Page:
Will Autonomous Trucks Really Get Rid of Drivers?


Will Autonomous Trucks Really Get Rid of Drivers?

If you search for the latest in autonomous trucks, you’ll find headlines like “Driverless Vehicles and the End of the Trucker,” “Will Technology Make Truck Drivers Obsolete in 10 Years?,” and “Robots could replace 1.7 million American Truckers in the next decade.” You’ll also find articles titled “Driverless trucks will be (mostly) great,” “Automation won’t wipe out all of the jobs in the trucking industry,” and “Saying that Autonomous cars will kill millions of jobs by 2025 is crap.”

So, what is it? Is the threat of autonomous trucks as major as it sounds to the trucking industry? We’ve weighed some of the latest big thoughts on the topic for you to decide.

End of the Road: Will Automation Put an End to the American Trucker? by The Guardian

The number of Americans who drive heavy trucks, taxis, buses, and delivery vehicles surpasses 3.5 million. In this article by The Guardian, many of those drivers believe that autonomous technology could threaten their livelihood, but not in the near future.

Google, Uber, and Tesla are among the more than 260 companies working to develop their own forms of autonomous vehicles. These vehicles would either eliminate driver jobs or downgrade them to co-pilots.

Many agencies quoted 10 years before autonomous trucks are fully operational in the industry. Most drivers don’t see their jobs changing anytime soon. Drivers interviewed by The Guardian said people, in general, are not ready for autonomous trucks, combined with the lack of current infrastructure to support them widespread.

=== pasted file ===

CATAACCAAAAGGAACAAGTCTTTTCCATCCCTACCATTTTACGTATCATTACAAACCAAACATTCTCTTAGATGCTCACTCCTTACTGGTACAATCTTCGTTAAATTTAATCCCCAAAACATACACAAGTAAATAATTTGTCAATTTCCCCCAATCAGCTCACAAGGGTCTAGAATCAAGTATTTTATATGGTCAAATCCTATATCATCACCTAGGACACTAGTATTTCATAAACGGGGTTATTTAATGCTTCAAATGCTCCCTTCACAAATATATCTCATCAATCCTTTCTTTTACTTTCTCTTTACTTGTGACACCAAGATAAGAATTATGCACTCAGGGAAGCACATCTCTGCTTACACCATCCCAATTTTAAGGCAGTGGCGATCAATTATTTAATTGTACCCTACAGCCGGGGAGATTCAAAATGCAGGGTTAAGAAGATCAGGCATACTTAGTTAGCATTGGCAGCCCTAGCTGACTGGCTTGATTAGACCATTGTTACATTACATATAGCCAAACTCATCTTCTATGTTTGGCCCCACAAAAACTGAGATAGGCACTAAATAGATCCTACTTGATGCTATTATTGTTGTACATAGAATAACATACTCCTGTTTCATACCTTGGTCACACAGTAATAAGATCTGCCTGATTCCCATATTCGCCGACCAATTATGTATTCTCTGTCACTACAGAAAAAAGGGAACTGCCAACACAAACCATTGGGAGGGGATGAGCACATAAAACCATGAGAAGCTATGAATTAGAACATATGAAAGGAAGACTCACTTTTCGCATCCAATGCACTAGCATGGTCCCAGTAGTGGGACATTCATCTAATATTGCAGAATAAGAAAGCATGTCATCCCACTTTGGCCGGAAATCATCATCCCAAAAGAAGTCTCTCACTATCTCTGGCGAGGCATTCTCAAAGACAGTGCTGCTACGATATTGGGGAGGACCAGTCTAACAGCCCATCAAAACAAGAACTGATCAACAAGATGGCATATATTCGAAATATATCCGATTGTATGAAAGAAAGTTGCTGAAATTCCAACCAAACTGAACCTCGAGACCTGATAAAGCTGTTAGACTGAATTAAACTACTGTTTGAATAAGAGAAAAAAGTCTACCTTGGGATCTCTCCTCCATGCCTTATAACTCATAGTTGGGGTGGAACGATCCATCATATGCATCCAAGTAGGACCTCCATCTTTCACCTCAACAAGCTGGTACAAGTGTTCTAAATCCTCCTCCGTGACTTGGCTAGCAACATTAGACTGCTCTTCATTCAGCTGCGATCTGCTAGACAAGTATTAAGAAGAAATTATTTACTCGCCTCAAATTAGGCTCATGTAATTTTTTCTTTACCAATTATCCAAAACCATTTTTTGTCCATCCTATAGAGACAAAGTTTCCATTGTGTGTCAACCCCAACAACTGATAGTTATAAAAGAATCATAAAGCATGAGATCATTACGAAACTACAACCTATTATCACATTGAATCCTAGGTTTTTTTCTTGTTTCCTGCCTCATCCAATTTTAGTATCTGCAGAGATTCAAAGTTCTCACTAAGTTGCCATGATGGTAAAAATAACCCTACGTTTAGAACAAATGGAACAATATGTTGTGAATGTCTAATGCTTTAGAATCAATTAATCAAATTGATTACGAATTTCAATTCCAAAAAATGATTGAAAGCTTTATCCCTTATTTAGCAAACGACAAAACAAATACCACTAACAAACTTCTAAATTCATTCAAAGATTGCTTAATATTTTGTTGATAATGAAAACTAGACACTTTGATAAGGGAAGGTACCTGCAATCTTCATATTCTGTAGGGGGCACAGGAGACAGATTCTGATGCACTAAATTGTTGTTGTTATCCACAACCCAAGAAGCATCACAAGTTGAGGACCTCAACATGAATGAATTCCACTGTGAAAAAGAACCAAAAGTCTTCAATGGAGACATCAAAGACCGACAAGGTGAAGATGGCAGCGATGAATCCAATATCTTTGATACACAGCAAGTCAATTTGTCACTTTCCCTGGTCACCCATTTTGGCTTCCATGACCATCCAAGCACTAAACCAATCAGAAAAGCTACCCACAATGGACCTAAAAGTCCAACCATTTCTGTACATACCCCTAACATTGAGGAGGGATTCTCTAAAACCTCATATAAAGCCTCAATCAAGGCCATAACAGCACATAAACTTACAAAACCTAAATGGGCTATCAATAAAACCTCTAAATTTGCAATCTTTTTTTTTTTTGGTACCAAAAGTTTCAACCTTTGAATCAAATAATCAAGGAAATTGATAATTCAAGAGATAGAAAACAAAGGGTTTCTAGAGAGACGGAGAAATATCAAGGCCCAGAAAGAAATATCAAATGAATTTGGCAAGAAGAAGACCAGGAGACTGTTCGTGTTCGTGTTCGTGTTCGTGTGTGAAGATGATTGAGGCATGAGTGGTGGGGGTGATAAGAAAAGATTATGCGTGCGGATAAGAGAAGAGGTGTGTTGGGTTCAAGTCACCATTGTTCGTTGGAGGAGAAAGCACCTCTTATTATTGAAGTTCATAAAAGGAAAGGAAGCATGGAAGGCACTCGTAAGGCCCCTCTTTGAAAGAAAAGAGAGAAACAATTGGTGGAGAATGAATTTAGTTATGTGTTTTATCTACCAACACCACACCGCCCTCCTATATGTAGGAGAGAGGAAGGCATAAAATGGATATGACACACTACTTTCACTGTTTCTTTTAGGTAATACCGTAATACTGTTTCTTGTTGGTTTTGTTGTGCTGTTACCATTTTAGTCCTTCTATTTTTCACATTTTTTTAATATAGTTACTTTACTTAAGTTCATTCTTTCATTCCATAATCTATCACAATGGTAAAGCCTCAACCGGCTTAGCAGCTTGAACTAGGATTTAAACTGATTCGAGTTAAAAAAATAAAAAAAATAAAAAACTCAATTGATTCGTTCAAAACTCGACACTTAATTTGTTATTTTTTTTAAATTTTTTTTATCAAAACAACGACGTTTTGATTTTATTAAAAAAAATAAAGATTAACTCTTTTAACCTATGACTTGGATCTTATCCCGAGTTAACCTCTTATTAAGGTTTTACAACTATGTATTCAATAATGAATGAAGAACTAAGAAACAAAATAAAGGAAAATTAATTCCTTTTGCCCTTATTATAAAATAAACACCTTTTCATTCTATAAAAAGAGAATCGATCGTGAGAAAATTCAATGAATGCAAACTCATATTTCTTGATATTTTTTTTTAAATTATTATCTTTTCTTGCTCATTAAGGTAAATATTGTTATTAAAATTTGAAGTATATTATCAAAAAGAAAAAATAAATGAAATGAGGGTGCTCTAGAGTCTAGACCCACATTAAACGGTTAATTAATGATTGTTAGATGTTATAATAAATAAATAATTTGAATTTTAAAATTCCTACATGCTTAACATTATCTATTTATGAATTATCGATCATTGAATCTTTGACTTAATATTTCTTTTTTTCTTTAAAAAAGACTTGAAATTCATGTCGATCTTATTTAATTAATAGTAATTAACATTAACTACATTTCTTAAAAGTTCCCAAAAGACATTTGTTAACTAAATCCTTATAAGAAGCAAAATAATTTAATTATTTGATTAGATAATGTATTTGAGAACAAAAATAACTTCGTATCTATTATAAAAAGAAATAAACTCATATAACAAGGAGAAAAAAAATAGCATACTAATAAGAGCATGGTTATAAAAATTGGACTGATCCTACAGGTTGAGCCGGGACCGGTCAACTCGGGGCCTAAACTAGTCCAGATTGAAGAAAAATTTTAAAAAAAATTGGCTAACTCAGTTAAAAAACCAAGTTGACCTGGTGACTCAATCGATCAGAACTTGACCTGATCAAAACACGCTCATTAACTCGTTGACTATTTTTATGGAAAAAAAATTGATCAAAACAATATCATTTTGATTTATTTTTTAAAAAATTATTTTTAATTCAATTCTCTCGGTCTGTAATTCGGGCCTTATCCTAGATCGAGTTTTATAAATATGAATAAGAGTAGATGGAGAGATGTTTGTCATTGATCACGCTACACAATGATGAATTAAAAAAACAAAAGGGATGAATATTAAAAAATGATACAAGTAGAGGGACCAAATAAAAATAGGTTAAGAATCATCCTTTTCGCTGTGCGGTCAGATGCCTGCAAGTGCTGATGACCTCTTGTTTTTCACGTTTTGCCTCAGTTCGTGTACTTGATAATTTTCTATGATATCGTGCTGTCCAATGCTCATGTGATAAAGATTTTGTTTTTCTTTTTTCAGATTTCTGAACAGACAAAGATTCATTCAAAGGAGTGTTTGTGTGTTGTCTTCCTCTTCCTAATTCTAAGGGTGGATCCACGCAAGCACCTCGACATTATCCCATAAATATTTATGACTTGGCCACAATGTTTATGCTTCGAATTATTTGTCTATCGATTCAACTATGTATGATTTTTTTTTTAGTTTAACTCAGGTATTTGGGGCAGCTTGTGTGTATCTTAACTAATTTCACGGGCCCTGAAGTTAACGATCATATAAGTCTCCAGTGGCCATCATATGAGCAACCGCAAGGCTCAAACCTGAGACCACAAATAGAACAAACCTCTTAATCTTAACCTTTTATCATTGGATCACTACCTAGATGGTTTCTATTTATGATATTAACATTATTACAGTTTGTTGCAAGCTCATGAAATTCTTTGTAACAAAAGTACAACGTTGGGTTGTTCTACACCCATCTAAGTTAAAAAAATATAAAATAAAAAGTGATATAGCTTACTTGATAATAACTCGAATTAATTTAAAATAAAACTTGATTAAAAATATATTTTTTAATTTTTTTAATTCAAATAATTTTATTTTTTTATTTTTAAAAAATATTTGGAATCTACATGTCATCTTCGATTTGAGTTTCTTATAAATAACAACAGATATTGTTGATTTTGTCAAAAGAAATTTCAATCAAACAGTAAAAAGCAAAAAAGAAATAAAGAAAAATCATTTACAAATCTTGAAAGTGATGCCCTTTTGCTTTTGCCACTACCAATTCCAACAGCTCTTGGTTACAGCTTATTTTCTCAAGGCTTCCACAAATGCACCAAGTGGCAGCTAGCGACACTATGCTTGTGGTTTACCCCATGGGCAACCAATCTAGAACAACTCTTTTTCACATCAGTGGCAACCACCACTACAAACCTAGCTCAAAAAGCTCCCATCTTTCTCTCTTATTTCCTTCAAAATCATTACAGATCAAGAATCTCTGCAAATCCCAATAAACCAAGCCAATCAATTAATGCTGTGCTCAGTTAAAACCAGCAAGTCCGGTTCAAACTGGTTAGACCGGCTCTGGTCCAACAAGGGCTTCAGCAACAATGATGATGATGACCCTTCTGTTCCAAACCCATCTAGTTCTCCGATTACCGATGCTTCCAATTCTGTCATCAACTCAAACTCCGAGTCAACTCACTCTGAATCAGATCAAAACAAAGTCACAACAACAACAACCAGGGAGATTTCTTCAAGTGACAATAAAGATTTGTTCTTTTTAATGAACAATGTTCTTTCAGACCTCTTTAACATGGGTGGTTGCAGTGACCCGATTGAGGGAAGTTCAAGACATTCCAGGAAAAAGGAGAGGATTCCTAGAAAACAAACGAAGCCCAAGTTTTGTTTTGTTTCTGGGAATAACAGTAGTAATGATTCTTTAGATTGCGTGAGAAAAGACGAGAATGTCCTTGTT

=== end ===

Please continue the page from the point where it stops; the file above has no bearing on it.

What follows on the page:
Since 2014, at least 41 states and Washington D.C. have considered legislation regarding autonomous vehicles, with 21 states actually passing legislation.

Robots Could Replace 1.7 Million American Truckers in the Next Decade by LA Times

Analysts and industry experts cited in this article agree that autonomous truck technology could replace drivers within a decade.

Federal agencies insist that autonomous trucks will save lives, and autonomous vehicle makers promise that the cost of travel and transporting goods will be lowered in the process as well.

This article includes quotes from several lecturers about autonomous vehicles’ and other automation’s impact on the work force.

Jerry Kaplan, a Stanford lecturer, said, “We are going to see a wave and an acceleration in automation, and it will affect job markets.”

James Bensen, a lecturer at the Boston University School of Law was quoted saying, “The people whose skills become obsolete are low-wage workers, and to the extent that it’s difficult for them to acquire new skills, it affects inequality.”

Will Technology Make Truck Drivers Obsolete in 10 Years? by Forbes

This article, from 2015, cites a report “On the road towards the autonomous truck” done by consulting company Roland Berger. According to the report’s analysts, the final stage of fully autonomous vehicles would begin in 2025 onward where the “driver is practically no longer required.”

Safety and cost are again named as two major factors why autonomous truck technology would replace or reduce truck drivers. Adaptive cruise-control and other vehicle-to-vehicle and vehicle-to-infrastructure communication will decrease human error. Less fuel consumption, lower cost for driver wages, and platooning would also save costs.